In 2009 Giffords spoke for JAC at the Detroit chapter's membership event. She was extremely well received. Lisa Lis, chair of that event, also considers the shooting a personal matter. “This is truly heartbreaking. She is a bright star in the Congress, passionate about bringing positive changes to the country. When she spoke at our meeting, we were so impressed by her dedication to public service. She was genuinely approachable and touched everyone's heart.”

Gabrielle Giffords is a positive force on issues of concern to JAC. She is a staunch advocate for Israel, reproductive rights and separation of religion and state. Her door is always open to JAC and the PAC's relationship with her is very close.

She stood on principle when it came to health care reform even though it could have cost her her re-election. As a member of the Armed Services committee, she is well respected and well liked even by her political opponents. Gail Yamner, JAC President, said “You cannot help but like her. She is a warm, caring woman who wants only to serve her country. She is an incredible woman who believes in an America that is for everyone.”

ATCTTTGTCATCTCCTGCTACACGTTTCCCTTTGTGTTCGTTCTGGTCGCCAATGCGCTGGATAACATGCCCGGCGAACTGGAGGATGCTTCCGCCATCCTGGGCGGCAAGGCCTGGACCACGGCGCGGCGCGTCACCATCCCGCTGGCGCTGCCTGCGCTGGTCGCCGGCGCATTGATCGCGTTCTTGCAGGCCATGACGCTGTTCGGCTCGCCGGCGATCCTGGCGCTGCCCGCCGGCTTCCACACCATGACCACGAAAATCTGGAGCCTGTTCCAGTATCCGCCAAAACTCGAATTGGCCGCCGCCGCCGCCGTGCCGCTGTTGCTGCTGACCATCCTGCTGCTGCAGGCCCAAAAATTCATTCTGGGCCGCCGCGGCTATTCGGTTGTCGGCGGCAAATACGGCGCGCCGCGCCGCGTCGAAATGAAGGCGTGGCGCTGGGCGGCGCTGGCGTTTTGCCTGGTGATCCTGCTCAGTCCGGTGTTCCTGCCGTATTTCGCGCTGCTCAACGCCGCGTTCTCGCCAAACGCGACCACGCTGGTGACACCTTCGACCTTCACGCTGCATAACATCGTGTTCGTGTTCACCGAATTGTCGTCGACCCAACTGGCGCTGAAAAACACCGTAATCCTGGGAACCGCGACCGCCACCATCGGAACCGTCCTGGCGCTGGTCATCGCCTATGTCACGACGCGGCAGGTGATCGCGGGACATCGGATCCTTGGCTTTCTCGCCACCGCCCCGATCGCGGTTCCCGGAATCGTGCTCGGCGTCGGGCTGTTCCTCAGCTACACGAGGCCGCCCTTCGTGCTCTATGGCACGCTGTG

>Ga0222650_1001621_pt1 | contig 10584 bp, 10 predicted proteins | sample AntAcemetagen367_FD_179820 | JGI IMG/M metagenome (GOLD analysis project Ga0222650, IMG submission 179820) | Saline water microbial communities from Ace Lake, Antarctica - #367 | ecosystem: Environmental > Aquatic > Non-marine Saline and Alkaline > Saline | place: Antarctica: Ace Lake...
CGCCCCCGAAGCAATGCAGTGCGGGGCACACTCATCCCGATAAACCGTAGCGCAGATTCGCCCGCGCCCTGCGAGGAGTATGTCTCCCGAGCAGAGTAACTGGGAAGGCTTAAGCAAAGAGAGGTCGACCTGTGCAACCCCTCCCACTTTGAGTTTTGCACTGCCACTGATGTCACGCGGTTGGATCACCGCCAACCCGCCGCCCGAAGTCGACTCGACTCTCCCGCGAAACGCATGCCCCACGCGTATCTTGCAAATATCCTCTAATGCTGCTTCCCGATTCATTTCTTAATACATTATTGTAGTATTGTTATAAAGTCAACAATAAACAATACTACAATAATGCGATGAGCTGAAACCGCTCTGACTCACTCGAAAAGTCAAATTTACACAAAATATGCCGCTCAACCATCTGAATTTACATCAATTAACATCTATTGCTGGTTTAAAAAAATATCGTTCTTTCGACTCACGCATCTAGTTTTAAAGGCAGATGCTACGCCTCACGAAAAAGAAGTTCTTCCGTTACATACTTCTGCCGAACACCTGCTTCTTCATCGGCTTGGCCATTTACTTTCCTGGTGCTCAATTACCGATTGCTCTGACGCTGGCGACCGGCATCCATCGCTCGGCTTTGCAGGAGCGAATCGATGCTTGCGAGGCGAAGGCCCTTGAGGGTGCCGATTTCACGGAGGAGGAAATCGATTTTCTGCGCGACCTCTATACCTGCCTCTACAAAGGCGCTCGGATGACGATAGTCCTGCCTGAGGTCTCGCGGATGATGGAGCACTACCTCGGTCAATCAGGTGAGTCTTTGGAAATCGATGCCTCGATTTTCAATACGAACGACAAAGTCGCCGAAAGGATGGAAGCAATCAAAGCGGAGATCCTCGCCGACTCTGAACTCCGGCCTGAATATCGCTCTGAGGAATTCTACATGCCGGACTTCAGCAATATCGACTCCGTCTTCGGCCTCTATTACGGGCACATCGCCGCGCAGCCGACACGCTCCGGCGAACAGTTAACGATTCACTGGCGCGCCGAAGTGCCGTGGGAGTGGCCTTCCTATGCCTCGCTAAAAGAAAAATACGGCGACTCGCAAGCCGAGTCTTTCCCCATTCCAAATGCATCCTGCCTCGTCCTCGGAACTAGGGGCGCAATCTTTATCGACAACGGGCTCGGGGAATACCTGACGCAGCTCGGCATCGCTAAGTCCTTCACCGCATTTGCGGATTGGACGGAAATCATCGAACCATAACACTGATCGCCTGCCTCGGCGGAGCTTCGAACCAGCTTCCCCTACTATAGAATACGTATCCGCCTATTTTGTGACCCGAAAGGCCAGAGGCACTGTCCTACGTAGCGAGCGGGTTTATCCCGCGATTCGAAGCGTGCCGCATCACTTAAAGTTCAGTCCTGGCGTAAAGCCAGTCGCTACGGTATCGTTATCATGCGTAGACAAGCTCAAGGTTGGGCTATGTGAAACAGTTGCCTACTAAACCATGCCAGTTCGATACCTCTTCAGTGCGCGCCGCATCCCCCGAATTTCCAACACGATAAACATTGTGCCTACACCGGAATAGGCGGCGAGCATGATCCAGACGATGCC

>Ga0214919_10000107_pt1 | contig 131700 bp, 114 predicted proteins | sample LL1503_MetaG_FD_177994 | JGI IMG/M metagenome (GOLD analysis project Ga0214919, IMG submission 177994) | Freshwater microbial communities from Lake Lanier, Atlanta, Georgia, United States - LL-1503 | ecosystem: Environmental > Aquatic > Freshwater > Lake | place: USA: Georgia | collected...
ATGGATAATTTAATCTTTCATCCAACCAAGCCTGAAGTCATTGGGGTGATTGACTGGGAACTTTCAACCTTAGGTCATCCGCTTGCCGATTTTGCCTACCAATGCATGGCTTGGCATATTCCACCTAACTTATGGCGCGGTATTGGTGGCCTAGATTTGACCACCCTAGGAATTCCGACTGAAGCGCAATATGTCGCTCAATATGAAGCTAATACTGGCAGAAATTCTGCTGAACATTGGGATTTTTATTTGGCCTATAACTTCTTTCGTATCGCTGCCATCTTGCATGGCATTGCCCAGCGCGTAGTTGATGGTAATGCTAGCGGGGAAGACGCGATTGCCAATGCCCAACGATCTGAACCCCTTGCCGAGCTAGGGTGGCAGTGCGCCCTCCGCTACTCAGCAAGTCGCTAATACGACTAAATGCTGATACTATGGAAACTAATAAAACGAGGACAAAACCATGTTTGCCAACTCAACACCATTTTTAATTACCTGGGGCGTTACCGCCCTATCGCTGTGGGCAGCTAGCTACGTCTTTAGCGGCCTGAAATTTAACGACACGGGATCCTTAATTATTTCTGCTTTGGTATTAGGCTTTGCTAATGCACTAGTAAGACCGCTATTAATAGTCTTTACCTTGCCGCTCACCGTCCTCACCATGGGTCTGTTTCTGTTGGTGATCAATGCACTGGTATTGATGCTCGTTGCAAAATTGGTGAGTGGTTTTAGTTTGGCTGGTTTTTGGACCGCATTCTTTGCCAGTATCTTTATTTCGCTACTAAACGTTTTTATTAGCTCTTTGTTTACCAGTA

We do not fully know the shooter's motivation, but Arizona’s laws that permit easy access to guns make it too easy to commit a heinous crime such as this one. His violent act is likely to have a chilling effect on the public's access to elected officials. American democracy is ill-served by a violent gun culture and by security barriers erected between the people and their government. Neither is consistent with Gabby's modus operandi.

The shooting of Rep. Gabrielle Giffords is a personal affront, an affront to the Jewish community, to her Arizona constituents and to the country.